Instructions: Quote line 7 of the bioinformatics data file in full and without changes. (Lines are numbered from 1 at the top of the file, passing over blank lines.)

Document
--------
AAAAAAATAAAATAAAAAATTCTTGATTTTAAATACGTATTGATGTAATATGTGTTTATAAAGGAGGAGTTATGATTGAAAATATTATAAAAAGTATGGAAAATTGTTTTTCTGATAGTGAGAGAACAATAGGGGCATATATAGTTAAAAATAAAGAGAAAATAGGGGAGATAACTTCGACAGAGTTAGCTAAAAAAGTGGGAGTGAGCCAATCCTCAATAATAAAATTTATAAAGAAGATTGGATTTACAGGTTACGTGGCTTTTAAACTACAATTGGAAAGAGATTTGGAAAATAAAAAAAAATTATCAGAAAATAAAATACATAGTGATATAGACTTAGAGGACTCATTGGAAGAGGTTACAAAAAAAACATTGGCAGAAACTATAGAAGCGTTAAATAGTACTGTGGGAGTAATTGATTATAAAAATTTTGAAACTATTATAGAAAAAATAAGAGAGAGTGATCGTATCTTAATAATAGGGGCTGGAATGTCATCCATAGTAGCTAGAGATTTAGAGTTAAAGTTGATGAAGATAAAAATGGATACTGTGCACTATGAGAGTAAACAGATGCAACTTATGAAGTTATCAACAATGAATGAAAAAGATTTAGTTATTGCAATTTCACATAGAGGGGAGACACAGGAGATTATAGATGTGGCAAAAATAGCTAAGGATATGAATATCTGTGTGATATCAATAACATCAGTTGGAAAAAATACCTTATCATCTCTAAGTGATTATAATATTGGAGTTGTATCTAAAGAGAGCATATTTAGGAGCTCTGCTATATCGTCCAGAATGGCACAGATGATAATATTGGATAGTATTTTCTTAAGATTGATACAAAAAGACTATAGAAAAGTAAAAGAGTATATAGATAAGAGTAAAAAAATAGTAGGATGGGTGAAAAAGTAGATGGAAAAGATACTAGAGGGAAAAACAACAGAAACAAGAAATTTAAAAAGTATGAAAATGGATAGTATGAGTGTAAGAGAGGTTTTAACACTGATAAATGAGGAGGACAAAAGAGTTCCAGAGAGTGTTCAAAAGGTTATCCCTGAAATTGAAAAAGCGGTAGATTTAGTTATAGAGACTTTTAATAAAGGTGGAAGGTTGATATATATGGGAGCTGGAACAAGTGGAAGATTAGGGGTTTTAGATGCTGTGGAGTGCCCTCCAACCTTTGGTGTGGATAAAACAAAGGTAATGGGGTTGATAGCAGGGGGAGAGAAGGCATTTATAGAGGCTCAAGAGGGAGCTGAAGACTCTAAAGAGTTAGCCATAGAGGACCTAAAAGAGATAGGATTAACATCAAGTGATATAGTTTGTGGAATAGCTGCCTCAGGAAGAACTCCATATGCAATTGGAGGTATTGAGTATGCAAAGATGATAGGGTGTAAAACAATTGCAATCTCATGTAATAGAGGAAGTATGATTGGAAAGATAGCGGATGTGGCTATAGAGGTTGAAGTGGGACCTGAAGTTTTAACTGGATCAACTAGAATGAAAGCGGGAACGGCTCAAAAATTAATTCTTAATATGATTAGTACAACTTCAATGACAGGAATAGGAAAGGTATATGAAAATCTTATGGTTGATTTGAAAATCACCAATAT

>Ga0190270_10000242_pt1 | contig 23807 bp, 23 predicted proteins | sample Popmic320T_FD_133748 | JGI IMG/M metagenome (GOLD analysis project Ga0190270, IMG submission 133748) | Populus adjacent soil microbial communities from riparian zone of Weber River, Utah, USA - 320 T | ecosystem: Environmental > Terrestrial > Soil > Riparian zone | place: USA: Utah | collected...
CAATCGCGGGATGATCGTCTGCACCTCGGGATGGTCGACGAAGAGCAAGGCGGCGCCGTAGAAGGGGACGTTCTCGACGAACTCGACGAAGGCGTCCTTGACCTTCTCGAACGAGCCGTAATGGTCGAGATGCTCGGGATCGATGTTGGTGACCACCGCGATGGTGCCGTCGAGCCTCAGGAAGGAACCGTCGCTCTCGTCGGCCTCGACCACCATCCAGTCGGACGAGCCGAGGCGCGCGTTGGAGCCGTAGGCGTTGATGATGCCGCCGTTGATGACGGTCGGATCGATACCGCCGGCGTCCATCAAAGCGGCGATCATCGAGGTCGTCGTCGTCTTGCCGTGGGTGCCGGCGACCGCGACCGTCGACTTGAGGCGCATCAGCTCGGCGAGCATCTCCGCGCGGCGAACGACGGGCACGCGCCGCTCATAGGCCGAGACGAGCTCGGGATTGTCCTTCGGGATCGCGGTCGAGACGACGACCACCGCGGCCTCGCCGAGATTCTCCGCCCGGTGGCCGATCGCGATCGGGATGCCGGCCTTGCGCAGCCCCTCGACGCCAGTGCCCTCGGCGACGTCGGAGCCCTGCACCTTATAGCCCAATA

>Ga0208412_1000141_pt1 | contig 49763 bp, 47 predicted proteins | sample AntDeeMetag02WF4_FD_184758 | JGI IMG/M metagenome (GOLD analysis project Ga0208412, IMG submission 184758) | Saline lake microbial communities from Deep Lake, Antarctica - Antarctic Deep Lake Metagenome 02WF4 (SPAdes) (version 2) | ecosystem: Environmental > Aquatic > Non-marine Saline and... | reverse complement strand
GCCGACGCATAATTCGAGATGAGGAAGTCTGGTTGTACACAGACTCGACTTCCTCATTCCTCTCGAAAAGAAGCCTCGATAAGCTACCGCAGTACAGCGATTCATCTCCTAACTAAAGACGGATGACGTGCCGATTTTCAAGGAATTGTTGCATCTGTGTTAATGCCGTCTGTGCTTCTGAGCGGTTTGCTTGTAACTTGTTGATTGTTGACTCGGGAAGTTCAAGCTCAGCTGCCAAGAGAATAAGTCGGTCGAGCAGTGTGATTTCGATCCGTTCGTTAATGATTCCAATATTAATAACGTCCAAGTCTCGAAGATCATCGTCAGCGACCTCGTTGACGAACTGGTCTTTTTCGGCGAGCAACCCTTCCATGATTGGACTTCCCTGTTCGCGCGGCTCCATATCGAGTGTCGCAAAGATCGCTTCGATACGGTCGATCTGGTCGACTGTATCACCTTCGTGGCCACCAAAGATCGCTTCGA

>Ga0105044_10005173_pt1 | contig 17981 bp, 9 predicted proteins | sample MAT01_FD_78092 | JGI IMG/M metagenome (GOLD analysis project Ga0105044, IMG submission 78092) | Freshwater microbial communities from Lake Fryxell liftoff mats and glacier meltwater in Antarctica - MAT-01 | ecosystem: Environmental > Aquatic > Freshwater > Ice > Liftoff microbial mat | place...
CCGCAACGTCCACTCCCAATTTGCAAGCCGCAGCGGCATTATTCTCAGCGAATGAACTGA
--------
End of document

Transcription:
CCGCAACGTCCACTCCCAATTTGCAAGCCGCAGCGGCATTATTCTCAGCGAATGAACTGA